GWL’s shocking collection of anti-suffragette postcards shows how the picture postcard industry was utilised to denigrate women fighting for the vote Courtesy of Glasgow Women’s Library

Crucially, the institution has come of age at a “sea-change” moment for feminism and activism in the museums sector and society at large, Patrick says. GWL’s announcement of its Museum of the Year nomination refers directly to the #MeToo and Black Lives Matter movements and to “the blossoming of calls for action on representation and inclusion”. For Patrick, being shortlisted signifies “a wider recognition that change is happening and that we typify something that is now welcome in the sector”.

That “something” includes taking a stand for social justice. Besides being a repository for past political campaigning, GWL has embarked on projects tackling issues that affect women’s lives today, such as hate crime, sectarianism and sexuality. A “rapid-response” display around Ireland’s abortion rights referendum in May should be ready by August.

Behind the scenes, the library’s emphasis on equality, diversity and inclusion as guiding principles for everything from governance to collection development is inspiring other cultural organisations to review their policies. Backed by the Scottish government and the European Social Fund, GWL launched an initiative called Equality in Progress last year. So far, Patrick says, it has delivered training to 15 partners, including Museums Galleries Scotland and the Edinburgh International Book Festival. In June, the library hosted a conference for Scottish museums professionals and published a report of the research findings.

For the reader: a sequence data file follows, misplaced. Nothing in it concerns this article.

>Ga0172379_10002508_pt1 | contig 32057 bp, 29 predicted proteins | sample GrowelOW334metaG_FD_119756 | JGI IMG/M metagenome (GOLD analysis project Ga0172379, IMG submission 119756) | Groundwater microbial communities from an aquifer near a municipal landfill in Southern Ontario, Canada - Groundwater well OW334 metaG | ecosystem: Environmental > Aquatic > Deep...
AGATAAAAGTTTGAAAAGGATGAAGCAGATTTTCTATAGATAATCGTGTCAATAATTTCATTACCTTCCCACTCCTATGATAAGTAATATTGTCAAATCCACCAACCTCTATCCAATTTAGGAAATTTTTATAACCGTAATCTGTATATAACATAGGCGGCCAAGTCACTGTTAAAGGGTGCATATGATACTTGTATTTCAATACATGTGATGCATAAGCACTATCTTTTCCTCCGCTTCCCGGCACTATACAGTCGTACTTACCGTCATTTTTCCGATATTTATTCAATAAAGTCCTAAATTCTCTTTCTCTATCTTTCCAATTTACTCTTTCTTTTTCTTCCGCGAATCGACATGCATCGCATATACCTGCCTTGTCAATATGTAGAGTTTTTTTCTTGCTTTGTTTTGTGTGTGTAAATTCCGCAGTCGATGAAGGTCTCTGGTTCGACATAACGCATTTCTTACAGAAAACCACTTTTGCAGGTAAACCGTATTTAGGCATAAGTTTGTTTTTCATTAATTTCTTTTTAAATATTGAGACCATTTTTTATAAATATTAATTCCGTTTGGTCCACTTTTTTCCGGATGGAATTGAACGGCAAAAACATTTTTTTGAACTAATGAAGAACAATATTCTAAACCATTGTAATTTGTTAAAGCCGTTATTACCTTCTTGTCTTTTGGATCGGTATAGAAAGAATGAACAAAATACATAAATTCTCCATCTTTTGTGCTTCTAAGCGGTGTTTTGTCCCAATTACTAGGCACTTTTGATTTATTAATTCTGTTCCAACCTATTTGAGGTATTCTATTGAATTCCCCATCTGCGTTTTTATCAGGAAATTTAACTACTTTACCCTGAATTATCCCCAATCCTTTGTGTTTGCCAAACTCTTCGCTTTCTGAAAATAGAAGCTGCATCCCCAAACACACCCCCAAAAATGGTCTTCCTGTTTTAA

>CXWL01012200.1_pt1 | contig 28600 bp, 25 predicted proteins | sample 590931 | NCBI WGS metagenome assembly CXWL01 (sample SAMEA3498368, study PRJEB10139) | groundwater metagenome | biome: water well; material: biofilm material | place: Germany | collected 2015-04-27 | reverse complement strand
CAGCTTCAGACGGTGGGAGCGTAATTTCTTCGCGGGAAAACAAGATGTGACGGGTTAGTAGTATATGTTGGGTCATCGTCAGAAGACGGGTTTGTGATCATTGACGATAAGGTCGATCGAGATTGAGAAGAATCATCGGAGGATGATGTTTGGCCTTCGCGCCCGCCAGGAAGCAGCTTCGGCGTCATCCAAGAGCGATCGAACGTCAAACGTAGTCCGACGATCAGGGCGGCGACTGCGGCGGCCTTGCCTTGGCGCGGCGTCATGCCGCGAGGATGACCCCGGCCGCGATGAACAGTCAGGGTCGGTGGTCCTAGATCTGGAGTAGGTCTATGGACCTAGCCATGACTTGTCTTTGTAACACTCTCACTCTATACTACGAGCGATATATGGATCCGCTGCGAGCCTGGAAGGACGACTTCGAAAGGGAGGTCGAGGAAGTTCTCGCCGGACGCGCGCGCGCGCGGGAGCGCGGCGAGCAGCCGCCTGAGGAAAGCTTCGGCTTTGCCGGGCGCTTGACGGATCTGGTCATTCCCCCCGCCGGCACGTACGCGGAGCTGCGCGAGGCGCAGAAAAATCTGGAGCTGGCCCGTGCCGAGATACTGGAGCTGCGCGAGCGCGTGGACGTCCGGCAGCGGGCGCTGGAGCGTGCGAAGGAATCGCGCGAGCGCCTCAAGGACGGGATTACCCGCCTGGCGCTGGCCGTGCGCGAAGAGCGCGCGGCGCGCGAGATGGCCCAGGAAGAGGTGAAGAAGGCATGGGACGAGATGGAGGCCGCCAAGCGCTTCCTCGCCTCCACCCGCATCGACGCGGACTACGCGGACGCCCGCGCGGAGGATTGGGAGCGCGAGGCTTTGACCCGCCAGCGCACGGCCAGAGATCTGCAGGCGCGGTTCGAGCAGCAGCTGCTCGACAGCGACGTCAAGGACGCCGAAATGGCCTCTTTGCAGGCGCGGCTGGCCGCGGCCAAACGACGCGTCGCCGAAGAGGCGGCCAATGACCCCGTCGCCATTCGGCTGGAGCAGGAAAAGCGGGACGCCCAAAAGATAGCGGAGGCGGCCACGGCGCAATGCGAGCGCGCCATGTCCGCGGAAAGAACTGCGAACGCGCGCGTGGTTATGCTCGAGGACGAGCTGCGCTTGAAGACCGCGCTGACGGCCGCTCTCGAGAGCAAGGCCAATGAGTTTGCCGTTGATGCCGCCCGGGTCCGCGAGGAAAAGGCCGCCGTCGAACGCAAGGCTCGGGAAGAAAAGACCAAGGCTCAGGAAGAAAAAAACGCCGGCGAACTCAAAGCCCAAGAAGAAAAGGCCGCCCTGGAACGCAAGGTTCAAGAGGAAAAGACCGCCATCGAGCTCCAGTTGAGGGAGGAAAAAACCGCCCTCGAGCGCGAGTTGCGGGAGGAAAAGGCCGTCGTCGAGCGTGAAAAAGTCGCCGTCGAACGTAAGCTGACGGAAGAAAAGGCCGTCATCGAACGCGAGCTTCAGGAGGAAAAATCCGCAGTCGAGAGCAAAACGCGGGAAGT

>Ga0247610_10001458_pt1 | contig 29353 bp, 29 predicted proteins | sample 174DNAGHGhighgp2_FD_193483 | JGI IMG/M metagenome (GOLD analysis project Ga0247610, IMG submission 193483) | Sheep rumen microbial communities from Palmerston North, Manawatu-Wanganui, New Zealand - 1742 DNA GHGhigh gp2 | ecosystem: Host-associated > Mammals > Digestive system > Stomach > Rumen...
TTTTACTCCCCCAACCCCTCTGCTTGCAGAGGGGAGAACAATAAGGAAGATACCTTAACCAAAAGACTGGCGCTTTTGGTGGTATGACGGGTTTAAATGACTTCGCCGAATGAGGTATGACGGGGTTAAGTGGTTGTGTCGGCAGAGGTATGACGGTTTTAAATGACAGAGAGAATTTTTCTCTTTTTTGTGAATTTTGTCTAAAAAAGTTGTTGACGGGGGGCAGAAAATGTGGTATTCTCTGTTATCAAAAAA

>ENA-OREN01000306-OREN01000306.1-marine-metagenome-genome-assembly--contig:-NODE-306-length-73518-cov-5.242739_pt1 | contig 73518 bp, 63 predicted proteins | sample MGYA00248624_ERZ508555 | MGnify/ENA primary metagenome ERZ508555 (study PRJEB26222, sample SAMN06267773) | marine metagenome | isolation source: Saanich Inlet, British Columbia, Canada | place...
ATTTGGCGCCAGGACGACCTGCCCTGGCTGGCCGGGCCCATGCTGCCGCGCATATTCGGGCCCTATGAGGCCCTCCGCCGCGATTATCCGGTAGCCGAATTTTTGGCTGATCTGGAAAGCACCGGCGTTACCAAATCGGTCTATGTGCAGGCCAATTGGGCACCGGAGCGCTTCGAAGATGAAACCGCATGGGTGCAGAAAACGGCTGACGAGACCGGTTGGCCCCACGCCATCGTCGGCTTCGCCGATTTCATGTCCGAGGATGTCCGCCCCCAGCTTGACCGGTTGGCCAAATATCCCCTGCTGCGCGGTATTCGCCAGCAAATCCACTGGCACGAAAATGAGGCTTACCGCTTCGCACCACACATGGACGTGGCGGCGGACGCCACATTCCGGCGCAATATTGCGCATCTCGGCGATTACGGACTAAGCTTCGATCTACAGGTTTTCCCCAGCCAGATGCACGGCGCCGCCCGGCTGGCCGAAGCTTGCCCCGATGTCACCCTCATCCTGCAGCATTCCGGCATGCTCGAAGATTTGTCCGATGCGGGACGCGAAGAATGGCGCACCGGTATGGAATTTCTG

“I think we’re evidence that this work can be done at the highest level, without an enormous amount of resourcing,” Patrick says. But how would the library spend the £100,000 Museum of the Year jackpot given the chance? “Regardless of whether we win or not, we have always been wildly ambitious,” she says. On the wish list, generated by a recent consultation with library users, are a creative retreat for writers, a space for performances and a café. “There’s certainly no shortage of ideas.”

Must see: Anti-suffragette postcards

Adele Patrick

Lifelong learning and creative development manager, Glasgow Women’s Library

Adele Patrick

“We have an incredible collection of anti-suffragette postcards. A lot of them show women who are, in different imaginative ways, being tortured for asking for the vote. On the back, they often have banal messages like, ‘Having a lovely time in Margate’, normalising what are grotesque, awful images of women. We love to use these postcards in ways that show there’s a trajectory of misogyny that is still live. It’s hard to realise just how alienated this group was, doing work that gradually became a popular movement for change. It has so much resonance with what we’re seeing now with #MeToo and other campaigns. These objects don’t have a huge financial value but are massively freighted with meaning.”